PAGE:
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Exercise & Glycemic Control

iStock-914575174An excellent review of the importance of exercise for people with type 2 diabetes was recently published in the American Journal of Medicine Open, and highlights not only the benefits of exercise but also points to the optimal type, dosing, and timing for maximum impact. As noted in the article, 10.4% of adults in the U.S. have type 2 diabetes, with over 1/3 of those affected unaware of the diagnosis. Additionally, nearly ½ of all U.S. adults have prediabetes, characterized by beta cell dysfunction and insulin resistance, which may progress to diabetes if insulin secretion can no longer keep up with the glucose burden. Thus, this review is applicable to many in the U.S. that fall somewhere on the spectrum of impaired glucose regulation.

It's well-established that dietary and lifestyle factors improve glycemic control and reduce the risk of progression to diabetes, as observed in the Diabetes Prevention Program trial and its 58% reduction in the risk of developing diabetes among those with prediabetes. It’s worth noting that the number of study participants needed to treat with metformin to prevent 1 case of diabetes over 3 years was approximately 14, versus only 7 with the lifestyle intervention. This intervention included 150 minutes per week of exercise and a targeted 7% reduction in body weight, with those losing the most weight lowering their risk by 90%. Yet this recent review suggests that how weight loss is achieved may be as important as how much weight is lost, and that exercise reduces the risk of progression to diabetes both via increasing weight loss and by mechanisms independent of weight loss (such as improved pancreatic function, endothelial health, etc.).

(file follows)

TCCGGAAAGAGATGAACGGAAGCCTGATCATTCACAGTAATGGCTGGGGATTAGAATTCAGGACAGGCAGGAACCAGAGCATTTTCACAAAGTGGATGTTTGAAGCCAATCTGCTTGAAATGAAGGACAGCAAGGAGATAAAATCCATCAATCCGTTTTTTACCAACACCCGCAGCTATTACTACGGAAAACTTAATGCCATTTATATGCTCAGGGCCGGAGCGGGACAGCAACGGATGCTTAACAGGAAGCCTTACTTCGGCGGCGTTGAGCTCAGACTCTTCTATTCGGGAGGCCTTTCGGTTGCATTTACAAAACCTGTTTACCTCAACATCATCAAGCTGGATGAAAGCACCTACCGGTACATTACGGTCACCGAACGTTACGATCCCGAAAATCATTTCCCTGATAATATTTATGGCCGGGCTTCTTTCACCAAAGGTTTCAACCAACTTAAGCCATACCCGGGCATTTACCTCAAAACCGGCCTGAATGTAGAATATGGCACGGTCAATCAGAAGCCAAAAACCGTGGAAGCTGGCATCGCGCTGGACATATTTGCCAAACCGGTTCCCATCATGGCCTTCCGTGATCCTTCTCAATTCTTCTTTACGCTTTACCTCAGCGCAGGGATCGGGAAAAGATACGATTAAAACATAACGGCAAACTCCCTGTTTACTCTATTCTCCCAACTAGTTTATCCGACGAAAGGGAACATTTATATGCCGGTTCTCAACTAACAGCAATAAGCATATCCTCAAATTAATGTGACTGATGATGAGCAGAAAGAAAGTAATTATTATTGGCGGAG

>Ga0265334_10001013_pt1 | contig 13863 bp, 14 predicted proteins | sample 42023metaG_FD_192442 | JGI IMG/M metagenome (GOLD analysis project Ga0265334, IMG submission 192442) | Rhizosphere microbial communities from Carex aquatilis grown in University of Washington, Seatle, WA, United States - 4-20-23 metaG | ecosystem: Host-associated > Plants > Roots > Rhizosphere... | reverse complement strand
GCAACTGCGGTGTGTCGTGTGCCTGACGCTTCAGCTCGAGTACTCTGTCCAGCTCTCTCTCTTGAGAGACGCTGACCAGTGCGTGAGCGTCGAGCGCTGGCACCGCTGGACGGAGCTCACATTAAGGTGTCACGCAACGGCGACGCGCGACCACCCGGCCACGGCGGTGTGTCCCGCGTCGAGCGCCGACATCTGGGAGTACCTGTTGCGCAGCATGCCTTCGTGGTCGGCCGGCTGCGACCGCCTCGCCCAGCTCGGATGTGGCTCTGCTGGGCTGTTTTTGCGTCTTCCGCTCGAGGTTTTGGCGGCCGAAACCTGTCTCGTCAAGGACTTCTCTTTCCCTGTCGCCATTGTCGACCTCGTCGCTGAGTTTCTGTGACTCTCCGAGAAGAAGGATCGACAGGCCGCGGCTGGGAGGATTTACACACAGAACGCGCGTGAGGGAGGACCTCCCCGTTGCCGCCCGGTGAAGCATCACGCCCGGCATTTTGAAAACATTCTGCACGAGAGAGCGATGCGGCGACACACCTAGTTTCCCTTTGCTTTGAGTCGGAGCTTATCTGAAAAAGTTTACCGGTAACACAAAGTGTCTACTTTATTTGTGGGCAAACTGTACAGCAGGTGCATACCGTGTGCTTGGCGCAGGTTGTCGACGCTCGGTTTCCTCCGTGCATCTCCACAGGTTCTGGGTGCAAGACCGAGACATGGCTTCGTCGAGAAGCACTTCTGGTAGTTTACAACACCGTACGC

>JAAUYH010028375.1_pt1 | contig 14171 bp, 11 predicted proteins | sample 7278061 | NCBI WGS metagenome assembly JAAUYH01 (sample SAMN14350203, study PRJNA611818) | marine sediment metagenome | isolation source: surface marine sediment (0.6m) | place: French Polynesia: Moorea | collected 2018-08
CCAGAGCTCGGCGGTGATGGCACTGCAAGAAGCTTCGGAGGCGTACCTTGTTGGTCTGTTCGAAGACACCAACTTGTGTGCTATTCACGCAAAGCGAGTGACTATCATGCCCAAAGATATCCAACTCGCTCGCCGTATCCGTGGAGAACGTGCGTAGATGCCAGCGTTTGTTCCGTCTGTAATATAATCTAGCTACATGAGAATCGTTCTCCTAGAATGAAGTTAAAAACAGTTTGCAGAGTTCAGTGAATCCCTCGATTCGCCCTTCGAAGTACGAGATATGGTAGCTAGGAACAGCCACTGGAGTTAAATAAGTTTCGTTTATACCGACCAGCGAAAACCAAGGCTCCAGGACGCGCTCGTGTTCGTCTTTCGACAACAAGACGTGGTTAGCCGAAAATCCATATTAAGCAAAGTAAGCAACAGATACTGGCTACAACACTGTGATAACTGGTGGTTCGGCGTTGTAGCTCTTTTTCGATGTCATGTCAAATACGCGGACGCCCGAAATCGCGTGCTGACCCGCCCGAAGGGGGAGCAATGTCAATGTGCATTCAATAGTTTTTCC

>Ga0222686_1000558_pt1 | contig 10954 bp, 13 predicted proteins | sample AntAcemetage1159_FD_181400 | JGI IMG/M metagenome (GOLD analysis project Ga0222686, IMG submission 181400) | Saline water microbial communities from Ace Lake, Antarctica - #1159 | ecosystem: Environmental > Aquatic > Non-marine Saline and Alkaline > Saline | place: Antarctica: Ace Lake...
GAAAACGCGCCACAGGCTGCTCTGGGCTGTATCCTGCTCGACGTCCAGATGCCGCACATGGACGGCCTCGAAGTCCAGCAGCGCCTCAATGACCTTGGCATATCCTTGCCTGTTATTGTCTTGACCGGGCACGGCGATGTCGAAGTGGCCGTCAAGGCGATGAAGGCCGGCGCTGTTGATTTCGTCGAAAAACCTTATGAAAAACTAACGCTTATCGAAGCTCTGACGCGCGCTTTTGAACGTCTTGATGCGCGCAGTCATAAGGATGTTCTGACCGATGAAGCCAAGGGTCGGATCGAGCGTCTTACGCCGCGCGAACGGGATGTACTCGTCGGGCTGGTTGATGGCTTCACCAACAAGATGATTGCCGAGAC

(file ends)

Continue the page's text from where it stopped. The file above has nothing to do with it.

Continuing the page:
One example of this relates to the type of exercise and the type of weight loss. A focus only on total weight lost ignores an important distinction between the composition of the loss; losing muscle mass, for instance, is likely to be detrimental in most cases, while loss of fat (particularly visceral and hepatic fat) is associated with greater benefit, even if the total weight loss is marginal. Data from the STRRIDE/AT/RT trial (Studies Targeting Risk Reduction Interventions Through Defined Exercise-Aerobic Training and/or Resistance Training) suggest that aerobic exercise may offer an advantage in terms of visceral and hepatic fat reduction, as resistance training alone was not found to improve either parameter, though it did reduce subcutaneous abdominal fat. Aerobic exercise specifically has been shown to favorably shift the composition of hepatic fat (e.g., a greater production of polyunsaturated fatty acids vs. saturated fats), an effect associated with improved insulin sensitivity.